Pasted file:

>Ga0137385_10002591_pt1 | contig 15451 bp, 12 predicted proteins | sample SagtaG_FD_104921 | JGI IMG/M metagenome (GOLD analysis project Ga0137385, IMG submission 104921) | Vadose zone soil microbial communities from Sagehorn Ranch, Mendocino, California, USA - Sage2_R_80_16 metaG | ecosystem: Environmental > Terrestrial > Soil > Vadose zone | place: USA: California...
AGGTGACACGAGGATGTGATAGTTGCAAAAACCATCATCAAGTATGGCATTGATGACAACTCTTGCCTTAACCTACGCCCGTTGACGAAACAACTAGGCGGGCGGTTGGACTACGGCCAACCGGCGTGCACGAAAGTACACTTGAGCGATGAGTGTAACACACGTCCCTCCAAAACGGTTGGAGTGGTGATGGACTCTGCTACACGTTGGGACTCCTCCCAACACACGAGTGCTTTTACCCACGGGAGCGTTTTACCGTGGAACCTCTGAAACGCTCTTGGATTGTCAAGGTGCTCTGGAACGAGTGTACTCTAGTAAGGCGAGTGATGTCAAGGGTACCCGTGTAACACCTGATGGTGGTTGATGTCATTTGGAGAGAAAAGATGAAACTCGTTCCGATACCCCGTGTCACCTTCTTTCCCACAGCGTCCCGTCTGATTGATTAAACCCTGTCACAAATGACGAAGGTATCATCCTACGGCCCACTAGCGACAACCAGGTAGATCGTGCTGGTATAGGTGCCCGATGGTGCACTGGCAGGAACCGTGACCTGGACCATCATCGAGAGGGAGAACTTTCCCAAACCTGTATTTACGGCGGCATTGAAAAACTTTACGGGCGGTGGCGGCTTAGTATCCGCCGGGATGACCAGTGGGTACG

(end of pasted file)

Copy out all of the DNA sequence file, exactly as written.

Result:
>Ga0137385_10002591_pt1 | contig 15451 bp, 12 predicted proteins | sample SagtaG_FD_104921 | JGI IMG/M metagenome (GOLD analysis project Ga0137385, IMG submission 104921) | Vadose zone soil microbial communities from Sagehorn Ranch, Mendocino, California, USA - Sage2_R_80_16 metaG | ecosystem: Environmental > Terrestrial > Soil > Vadose zone | place: USA: California...
AGGTGACACGAGGATGTGATAGTTGCAAAAACCATCATCAAGTATGGCATTGATGACAACTCTTGCCTTAACCTACGCCCGTTGACGAAACAACTAGGCGGGCGGTTGGACTACGGCCAACCGGCGTGCACGAAAGTACACTTGAGCGATGAGTGTAACACACGTCCCTCCAAAACGGTTGGAGTGGTGATGGACTCTGCTACACGTTGGGACTCCTCCCAACACACGAGTGCTTTTACCCACGGGAGCGTTTTACCGTGGAACCTCTGAAACGCTCTTGGATTGTCAAGGTGCTCTGGAACGAGTGTACTCTAGTAAGGCGAGTGATGTCAAGGGTACCCGTGTAACACCTGATGGTGGTTGATGTCATTTGGAGAGAAAAGATGAAACTCGTTCCGATACCCCGTGTCACCTTCTTTCCCACAGCGTCCCGTCTGATTGATTAAACCCTGTCACAAATGACGAAGGTATCATCCTACGGCCCACTAGCGACAACCAGGTAGATCGTGCTGGTATAGGTGCCCGATGGTGCACTGGCAGGAACCGTGACCTGGACCATCATCGAGAGGGAGAACTTTCCCAAACCTGTATTTACGGCGGCATTGAAAAACTTTACGGGCGGTGGCGGCTTAGTATCCGCCGGGATGACCAGTGGGTACG